Credit applications. What may come to mind are the stacks of endless forms or repetitive on-line applications. Lengthy requirements to be completed before a lender would consider a request for a line of credit or financing.
When asked to sell on terms, you make credit decisions. Without specific information about your prospective customer, it is impossible to make a sound decision in accordance with your credit policy. The best way to gather the customer’s information is in a written credit application tailored for your business and information gathering needs.
The credit application is not merely another “form” in a pile of paper. It is a fact finding, investigative tool that should assist you in your ultimate decision as to what terms to extend to the prospective customer. Additionally, assuming credit is extended and the result is an unpaid receivable from the customer, the information initially sought should help to collect the receivable.
An effective credit application includes a minimum of four (4) components.
1) Descriptive Information:
The application should request the following information:
• The applicant’s company name and legal composition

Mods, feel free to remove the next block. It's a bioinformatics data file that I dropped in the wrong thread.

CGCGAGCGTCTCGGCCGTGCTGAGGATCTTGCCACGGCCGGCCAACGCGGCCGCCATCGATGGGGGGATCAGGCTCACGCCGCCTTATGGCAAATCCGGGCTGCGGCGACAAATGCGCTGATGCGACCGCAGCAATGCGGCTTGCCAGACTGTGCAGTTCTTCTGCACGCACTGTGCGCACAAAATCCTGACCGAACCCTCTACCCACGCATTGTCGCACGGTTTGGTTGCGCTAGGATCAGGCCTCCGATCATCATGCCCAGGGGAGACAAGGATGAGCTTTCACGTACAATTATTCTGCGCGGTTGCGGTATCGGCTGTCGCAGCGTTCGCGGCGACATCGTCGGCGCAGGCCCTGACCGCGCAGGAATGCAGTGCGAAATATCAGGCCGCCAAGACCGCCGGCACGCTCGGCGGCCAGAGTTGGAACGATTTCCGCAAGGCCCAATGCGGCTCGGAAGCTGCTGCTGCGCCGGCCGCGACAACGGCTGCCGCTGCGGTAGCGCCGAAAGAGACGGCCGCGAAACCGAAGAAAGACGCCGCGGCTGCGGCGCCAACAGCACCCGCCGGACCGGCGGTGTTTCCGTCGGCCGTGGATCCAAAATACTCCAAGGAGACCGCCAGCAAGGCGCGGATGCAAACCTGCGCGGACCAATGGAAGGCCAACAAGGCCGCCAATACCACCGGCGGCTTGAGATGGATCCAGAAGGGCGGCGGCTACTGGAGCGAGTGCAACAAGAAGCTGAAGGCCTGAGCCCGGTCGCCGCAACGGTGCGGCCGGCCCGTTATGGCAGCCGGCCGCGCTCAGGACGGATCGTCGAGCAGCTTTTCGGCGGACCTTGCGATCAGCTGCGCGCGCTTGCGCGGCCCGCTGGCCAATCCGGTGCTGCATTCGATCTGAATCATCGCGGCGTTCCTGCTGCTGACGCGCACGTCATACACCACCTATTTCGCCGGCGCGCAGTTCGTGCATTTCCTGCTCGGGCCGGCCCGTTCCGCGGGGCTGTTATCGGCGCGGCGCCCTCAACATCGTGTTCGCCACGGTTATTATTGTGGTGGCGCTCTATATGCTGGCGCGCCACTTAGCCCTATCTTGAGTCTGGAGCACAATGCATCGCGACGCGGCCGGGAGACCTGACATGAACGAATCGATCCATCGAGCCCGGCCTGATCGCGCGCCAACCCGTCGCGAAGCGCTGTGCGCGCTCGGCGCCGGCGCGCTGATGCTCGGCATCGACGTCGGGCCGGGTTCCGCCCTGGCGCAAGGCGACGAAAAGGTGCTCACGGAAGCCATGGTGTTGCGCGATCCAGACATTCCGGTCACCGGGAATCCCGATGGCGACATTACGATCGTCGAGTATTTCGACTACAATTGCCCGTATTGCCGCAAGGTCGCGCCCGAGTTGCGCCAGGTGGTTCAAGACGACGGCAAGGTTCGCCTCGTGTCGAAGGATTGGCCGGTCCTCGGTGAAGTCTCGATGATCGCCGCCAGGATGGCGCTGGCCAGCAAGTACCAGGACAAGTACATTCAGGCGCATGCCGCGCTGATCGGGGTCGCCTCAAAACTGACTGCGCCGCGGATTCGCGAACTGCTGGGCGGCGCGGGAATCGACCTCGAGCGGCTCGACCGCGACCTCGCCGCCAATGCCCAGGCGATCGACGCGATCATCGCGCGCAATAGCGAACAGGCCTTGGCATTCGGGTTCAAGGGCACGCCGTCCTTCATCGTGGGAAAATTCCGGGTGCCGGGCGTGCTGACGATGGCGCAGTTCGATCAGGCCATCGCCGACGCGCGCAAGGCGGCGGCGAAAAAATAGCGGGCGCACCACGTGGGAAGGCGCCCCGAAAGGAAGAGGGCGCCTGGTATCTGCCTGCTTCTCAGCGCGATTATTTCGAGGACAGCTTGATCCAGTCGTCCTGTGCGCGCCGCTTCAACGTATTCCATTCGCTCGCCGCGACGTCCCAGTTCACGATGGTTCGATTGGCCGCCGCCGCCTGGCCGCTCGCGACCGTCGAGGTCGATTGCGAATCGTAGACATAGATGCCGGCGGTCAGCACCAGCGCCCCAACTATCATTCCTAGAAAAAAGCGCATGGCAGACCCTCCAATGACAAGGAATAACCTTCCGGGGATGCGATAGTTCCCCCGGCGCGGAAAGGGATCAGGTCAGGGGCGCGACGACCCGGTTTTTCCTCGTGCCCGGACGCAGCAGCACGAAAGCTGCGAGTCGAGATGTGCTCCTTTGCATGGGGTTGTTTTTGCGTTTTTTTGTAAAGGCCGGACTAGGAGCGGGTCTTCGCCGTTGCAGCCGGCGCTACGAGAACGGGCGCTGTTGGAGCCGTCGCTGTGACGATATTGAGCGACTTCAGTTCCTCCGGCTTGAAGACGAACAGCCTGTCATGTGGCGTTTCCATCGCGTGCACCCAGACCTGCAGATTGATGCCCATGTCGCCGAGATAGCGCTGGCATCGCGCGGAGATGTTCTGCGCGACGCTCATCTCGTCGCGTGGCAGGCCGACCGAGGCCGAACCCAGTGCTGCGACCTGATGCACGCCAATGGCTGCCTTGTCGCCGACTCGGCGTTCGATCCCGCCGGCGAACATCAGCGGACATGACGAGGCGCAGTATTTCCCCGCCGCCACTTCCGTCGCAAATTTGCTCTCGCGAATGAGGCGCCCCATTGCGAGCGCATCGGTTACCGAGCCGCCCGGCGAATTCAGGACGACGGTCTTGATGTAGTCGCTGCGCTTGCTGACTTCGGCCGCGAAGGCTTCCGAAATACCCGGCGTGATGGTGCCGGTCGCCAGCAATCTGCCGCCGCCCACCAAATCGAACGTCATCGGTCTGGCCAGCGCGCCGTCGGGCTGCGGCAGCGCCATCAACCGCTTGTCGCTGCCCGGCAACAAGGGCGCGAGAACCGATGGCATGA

• Trade names and related entities
• Tax ID or Social Security Number
• Mailing address
• Billing information
• Number of employees
• Banking affiliations and account information
• Bond information (if applicable to your industry)
• Names of current suppliers and/or trade references
• Most recent financial statement and certification
• Other pertinent information which would enable your company to make a sound decision as to what terms to extend to the client.
2) Personal Guaranty:
The credit application should include a carefully written and conspicuous personal guaranty by one or more of the credit worthy principals or a qualified outside third party. Whether the prospective customer or third party signs the guaranty on the credit application is a separate issue. Your willingness to extend credit without the personal guaranty must be part of your credit policy.
3) Attorney’s Fees/Cost of Collection:
The credit application should include a provision whereby the delinquent customer agrees to pay the cost of collection.
The credit application should also include your remedies in the event of a fee dispute. Questions to consider are: What terms to resolve fee disputes are most favorable to you? Will you want to litigate possible disputes in your state? Would you prefer compulsory arbitration or mediation? Would you want to proceed in your state? Where are the laws most favorable to you?
Despite popular belief, downloading a sample credit application will not best benefit your business. You need a document tailored to your business based on your specific credit and collection policies. An effective and beneficial credit application must be a means to an end rather than “a form”.
Need help drafting or revising a credit application that is favorable to your business? Contact the team at FFGN.